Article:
Intellectual disability; IGE
We set out to review the extent to which molecular karyotyping has overtaken conventional cytogenetics in applications related to epilepsy. Multiplex ligase-dependent probe amplification (MLPA) targeted to predetermined regions such as SCN1A and KCNQ2 has been effectively applied over the past half a decade and oligonucleotide array comparative genome hybridization (array CGH) is now well established for genome wide exploration of microchromosomal variation. Array CGH is applicable to the characterization of lesions present in both sporadic and familial epilepsy, especially where clinical features of affected cases depart from established syndromes. Copy number variants (CNVs) associated with epilepsy and a range of other syndromes and conditions can be recurrent due to non-allelic homologous recombination in regions of segmental duplication. The most common of the recurrent microdeletions associated with generalized epilepsy are typically seen at a frequency of around 1% at 15q13.3, 16p13.11 and 15q11.2, sites that also confer susceptibility for intellectual disability, autism and schizophrenia. Incomplete penetrance and variable expressivity confound the established rules of cytogenetics for determining the pathogenicity for novel CNVs; however, as knowledge is gained for each of the recurrent CNVs, this is translated to genetic counselling. CNVs play a significant role in the susceptibility profile for epilepsies with complex genetics and their comorbidities both from the “hotspots” defined by segmental duplication and elsewhere in the genome where their location and size are often novel.
Epilepsy is one of the most common neurological disorders, with a prevalence of 1% and lifetime incidence of 3%. There are numerous epilepsy syndromes, most of which are considered to be genetic epilepsies. Despite the discovery of more than 20 genes for epilepsy to date, much of the genetic contribution to epilepsy is not yet known. Copy number variants have been established as an important source of mutation in other complex brain disorders, including intellectual disability, autism and schizophrenia. Recent advances in technology now facilitate genome-wide searches for copy number variants and are beginning to be applied to epilepsy. Here, we discuss what is currently known about the contribution of copy number variants to epilepsy, and how that knowledge is redefining classification of clinical and genetic syndromes.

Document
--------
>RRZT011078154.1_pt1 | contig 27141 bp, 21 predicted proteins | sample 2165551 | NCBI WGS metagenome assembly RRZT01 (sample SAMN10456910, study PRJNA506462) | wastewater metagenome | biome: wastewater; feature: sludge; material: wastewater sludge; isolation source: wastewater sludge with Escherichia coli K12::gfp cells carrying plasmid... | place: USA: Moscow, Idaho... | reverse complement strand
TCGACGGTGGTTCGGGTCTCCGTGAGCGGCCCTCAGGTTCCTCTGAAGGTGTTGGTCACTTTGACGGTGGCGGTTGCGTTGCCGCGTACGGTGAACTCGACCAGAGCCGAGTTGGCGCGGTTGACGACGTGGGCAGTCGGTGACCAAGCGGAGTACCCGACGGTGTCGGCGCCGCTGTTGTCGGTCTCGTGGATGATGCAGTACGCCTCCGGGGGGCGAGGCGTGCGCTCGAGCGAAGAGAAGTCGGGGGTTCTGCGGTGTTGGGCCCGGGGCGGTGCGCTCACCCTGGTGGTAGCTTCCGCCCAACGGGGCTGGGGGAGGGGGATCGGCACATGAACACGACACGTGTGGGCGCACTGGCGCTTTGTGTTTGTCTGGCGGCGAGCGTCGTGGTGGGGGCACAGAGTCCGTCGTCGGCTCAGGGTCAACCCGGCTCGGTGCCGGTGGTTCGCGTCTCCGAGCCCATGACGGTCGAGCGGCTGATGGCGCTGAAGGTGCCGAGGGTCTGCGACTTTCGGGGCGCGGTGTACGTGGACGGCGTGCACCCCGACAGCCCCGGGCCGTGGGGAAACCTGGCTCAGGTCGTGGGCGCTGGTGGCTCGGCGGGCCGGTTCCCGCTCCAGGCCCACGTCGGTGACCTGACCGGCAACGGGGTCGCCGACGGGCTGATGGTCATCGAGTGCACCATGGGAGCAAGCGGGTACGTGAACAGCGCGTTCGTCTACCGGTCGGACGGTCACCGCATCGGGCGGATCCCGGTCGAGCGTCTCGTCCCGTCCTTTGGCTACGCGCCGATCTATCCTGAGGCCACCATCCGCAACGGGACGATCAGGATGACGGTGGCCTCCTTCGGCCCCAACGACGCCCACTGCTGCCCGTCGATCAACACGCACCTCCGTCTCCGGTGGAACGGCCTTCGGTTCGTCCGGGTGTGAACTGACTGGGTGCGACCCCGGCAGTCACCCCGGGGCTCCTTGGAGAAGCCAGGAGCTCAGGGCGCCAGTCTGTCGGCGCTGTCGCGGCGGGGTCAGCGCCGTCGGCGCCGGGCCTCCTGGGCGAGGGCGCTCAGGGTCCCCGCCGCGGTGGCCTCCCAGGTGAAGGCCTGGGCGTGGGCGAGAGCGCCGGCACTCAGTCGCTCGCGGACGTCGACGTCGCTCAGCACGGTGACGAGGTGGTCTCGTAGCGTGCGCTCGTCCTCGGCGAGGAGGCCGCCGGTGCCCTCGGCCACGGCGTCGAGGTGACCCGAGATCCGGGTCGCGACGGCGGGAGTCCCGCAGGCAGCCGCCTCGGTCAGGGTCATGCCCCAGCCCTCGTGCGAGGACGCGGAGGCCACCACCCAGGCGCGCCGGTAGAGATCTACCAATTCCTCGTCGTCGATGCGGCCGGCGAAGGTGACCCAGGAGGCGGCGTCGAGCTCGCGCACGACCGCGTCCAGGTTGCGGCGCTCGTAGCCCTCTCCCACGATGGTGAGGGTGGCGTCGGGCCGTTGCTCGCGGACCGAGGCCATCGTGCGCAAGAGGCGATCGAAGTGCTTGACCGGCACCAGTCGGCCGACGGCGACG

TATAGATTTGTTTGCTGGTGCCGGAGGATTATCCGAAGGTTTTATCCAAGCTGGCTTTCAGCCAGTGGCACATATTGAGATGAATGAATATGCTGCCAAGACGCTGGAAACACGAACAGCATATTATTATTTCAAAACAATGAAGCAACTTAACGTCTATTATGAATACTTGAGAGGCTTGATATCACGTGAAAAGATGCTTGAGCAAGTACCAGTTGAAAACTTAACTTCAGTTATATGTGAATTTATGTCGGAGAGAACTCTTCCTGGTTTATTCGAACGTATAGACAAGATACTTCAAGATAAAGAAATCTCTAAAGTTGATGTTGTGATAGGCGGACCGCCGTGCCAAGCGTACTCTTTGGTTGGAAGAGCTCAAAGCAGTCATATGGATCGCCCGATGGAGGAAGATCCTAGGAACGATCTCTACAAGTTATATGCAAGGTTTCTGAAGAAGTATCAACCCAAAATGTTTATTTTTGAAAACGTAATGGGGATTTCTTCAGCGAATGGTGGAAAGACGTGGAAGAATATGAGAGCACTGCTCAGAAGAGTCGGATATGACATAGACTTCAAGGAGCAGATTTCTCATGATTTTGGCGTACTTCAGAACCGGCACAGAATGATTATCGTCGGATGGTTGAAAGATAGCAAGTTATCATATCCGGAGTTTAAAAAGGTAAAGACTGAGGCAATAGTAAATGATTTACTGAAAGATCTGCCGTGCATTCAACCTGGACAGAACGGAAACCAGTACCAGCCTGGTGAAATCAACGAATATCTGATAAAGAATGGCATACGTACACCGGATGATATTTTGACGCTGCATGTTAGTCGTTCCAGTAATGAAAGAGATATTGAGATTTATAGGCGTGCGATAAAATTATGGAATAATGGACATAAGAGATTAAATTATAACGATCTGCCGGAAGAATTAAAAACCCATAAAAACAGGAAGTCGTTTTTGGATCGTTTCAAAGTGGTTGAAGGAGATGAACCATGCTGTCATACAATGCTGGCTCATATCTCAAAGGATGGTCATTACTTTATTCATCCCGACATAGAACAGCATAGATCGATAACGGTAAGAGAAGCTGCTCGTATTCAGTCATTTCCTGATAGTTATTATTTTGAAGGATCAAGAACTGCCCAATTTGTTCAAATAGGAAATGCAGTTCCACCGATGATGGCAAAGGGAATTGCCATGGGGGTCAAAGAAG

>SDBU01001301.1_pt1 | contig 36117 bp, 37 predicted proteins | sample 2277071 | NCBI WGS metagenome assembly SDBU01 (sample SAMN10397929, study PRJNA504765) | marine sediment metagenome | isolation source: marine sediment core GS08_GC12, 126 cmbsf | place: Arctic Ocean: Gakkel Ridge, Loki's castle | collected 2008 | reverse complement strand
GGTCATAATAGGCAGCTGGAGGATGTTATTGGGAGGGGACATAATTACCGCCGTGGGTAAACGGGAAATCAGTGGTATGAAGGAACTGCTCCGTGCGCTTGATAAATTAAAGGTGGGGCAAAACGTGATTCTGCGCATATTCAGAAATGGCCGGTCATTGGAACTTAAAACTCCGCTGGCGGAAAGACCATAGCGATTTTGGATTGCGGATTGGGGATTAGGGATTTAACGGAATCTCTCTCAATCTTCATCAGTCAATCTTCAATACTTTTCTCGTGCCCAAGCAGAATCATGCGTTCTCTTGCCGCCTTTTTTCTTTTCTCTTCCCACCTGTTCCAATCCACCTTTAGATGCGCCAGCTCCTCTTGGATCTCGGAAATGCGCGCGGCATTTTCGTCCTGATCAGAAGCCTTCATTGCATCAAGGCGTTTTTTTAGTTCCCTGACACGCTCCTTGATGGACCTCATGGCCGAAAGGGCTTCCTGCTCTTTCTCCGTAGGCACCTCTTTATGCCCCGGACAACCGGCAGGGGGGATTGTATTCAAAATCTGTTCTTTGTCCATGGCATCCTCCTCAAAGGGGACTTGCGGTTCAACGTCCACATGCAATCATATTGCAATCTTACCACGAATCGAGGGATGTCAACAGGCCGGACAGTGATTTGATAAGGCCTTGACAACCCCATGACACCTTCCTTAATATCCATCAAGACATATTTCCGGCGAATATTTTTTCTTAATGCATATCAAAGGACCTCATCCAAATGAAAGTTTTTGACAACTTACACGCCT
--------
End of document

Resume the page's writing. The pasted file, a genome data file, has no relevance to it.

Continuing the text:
Little is known about genes that underlie isolated single suture craniosynostosis. In this study, we hypothesize that rare copy number variants in patients with isolated single suture craniosynostosis contain genes important for cranial development. Using whole genome array comparative genomic hybridization (CGH), we evaluated DNA from 187 individuals with single suture craniosynostosis for submicroscopic deletions and duplications. We identified a 1.1-Mb duplication encompassing RUNX2 in two affected cousins with metopic synostosis and hypodontia. Given that RUNX2 is required as a master switch for osteoblast differentiation and interacts with TWIST1, mutations in which also cause craniosynostosis, we conclude that the duplication in this family is pathogenic, albeit with reduced penetrance. In addition, we find that a total of 7.4% of individuals with single-suture synostosis in our series have at least one rare deletion or duplication that contains genes and that has not been previously reported in unaffected individuals. The genes within and disrupted by copy number variants in this cohort are potential novel candidate genes for craniosynostosis.
craniosynostosis; copy number variant; array comparative genomic hybridization; RUNX2
We demonstrate the successful application of exome sequencing1–3 to discover a gene for an autosomal dominant disorder, Kabuki syndrome (OMIM %147920). The exomes of ten unrelated probands were subjected to massively parallel sequencing. After filtering against SNP databases, there was no compelling candidate gene containing novel variants in all affected individuals. Less stringent filtering criteria permitted modest genetic heterogeneity or missing data, but identified multiple candidate genes. However, genotypic and phenotypic stratification highlighted MLL2, a Trithorax-group histone methyltransferase4, in which seven probands had novel nonsense or frameshift mutations. Follow-up Sanger sequencing detected MLL2 mutations in two of the three remaining cases, and in 26 of 43 additional cases. In families where parental DNA was available, the mutation was confirmed to be de novo (n = 12) or transmitted (n = 2) in concordance with phenotype. Our results strongly suggest that mutations in MLL2 are a major cause of Kabuki syndrome.